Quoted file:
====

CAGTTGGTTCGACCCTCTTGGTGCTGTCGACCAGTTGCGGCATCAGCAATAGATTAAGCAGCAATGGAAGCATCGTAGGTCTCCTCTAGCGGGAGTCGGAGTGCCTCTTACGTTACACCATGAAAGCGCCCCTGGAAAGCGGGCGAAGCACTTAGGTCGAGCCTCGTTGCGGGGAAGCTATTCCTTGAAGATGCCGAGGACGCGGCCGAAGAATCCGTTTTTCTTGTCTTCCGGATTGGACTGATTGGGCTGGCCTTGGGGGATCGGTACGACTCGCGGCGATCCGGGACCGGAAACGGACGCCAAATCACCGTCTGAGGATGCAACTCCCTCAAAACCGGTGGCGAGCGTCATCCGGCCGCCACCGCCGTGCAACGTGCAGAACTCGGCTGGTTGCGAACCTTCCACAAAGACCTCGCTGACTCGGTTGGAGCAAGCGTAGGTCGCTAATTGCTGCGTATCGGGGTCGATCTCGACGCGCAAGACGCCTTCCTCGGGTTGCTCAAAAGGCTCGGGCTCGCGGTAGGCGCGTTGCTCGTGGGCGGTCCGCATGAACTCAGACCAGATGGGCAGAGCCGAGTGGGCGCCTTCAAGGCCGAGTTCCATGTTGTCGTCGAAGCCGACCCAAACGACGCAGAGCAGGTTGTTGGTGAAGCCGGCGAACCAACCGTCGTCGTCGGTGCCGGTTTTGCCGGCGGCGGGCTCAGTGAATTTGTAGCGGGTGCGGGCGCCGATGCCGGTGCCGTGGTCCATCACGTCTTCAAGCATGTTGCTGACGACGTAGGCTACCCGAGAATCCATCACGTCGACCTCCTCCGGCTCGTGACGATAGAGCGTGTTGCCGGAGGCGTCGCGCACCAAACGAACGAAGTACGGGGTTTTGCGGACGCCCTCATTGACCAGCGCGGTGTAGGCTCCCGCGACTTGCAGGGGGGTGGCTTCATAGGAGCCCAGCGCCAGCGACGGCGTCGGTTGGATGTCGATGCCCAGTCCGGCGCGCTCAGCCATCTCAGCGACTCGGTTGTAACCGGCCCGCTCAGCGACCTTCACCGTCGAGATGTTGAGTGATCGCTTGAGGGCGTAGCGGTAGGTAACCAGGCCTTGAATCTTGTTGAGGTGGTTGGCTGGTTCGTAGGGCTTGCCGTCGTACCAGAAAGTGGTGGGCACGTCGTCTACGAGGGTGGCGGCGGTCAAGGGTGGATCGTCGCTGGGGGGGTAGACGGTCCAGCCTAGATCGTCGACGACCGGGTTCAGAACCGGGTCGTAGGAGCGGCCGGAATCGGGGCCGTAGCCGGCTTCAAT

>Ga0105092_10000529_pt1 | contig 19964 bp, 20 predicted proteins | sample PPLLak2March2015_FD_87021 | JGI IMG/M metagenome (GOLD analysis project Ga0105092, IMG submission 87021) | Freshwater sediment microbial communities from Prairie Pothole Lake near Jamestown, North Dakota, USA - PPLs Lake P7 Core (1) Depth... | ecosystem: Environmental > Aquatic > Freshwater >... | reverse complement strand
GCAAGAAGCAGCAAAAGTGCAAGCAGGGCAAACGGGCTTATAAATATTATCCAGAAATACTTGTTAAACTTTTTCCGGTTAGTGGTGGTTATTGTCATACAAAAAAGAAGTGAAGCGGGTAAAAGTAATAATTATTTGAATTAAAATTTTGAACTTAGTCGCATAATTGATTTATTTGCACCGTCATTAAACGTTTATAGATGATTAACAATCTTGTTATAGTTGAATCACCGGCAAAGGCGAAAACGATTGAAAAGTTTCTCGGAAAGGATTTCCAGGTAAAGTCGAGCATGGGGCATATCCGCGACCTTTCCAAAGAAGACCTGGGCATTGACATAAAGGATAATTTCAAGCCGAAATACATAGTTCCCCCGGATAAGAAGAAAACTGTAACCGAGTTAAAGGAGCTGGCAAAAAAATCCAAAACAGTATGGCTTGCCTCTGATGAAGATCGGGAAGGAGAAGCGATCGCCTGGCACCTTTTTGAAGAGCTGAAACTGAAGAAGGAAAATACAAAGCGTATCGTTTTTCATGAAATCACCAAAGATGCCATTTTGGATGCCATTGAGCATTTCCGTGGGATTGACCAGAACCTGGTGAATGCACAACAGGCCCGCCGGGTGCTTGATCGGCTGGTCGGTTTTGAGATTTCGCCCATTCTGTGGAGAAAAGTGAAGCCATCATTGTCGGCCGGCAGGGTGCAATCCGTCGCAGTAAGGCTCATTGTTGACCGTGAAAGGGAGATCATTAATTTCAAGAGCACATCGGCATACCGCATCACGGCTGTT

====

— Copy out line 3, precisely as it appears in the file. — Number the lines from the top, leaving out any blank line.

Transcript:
GCAAGAAGCAGCAAAAGTGCAAGCAGGGCAAACGGGCTTATAAATATTATCCAGAAATACTTGTTAAACTTTTTCCGGTTAGTGGTGGTTATTGTCATACAAAAAAGAAGTGAAGCGGGTAAAAGTAATAATTATTTGAATTAAAATTTTGAACTTAGTCGCATAATTGATTTATTTGCACCGTCATTAAACGTTTATAGATGATTAACAATCTTGTTATAGTTGAATCACCGGCAAAGGCGAAAACGATTGAAAAGTTTCTCGGAAAGGATTTCCAGGTAAAGTCGAGCATGGGGCATATCCGCGACCTTTCCAAAGAAGACCTGGGCATTGACATAAAGGATAATTTCAAGCCGAAATACATAGTTCCCCCGGATAAGAAGAAAACTGTAACCGAGTTAAAGGAGCTGGCAAAAAAATCCAAAACAGTATGGCTTGCCTCTGATGAAGATCGGGAAGGAGAAGCGATCGCCTGGCACCTTTTTGAAGAGCTGAAACTGAAGAAGGAAAATACAAAGCGTATCGTTTTTCATGAAATCACCAAAGATGCCATTTTGGATGCCATTGAGCATTTCCGTGGGATTGACCAGAACCTGGTGAATGCACAACAGGCCCGCCGGGTGCTTGATCGGCTGGTCGGTTTTGAGATTTCGCCCATTCTGTGGAGAAAAGTGAAGCCATCATTGTCGGCCGGCAGGGTGCAATCCGTCGCAGTAAGGCTCATTGTTGACCGTGAAAGGGAGATCATTAATTTCAAGAGCACATCGGCATACCGCATCACGGCTGTT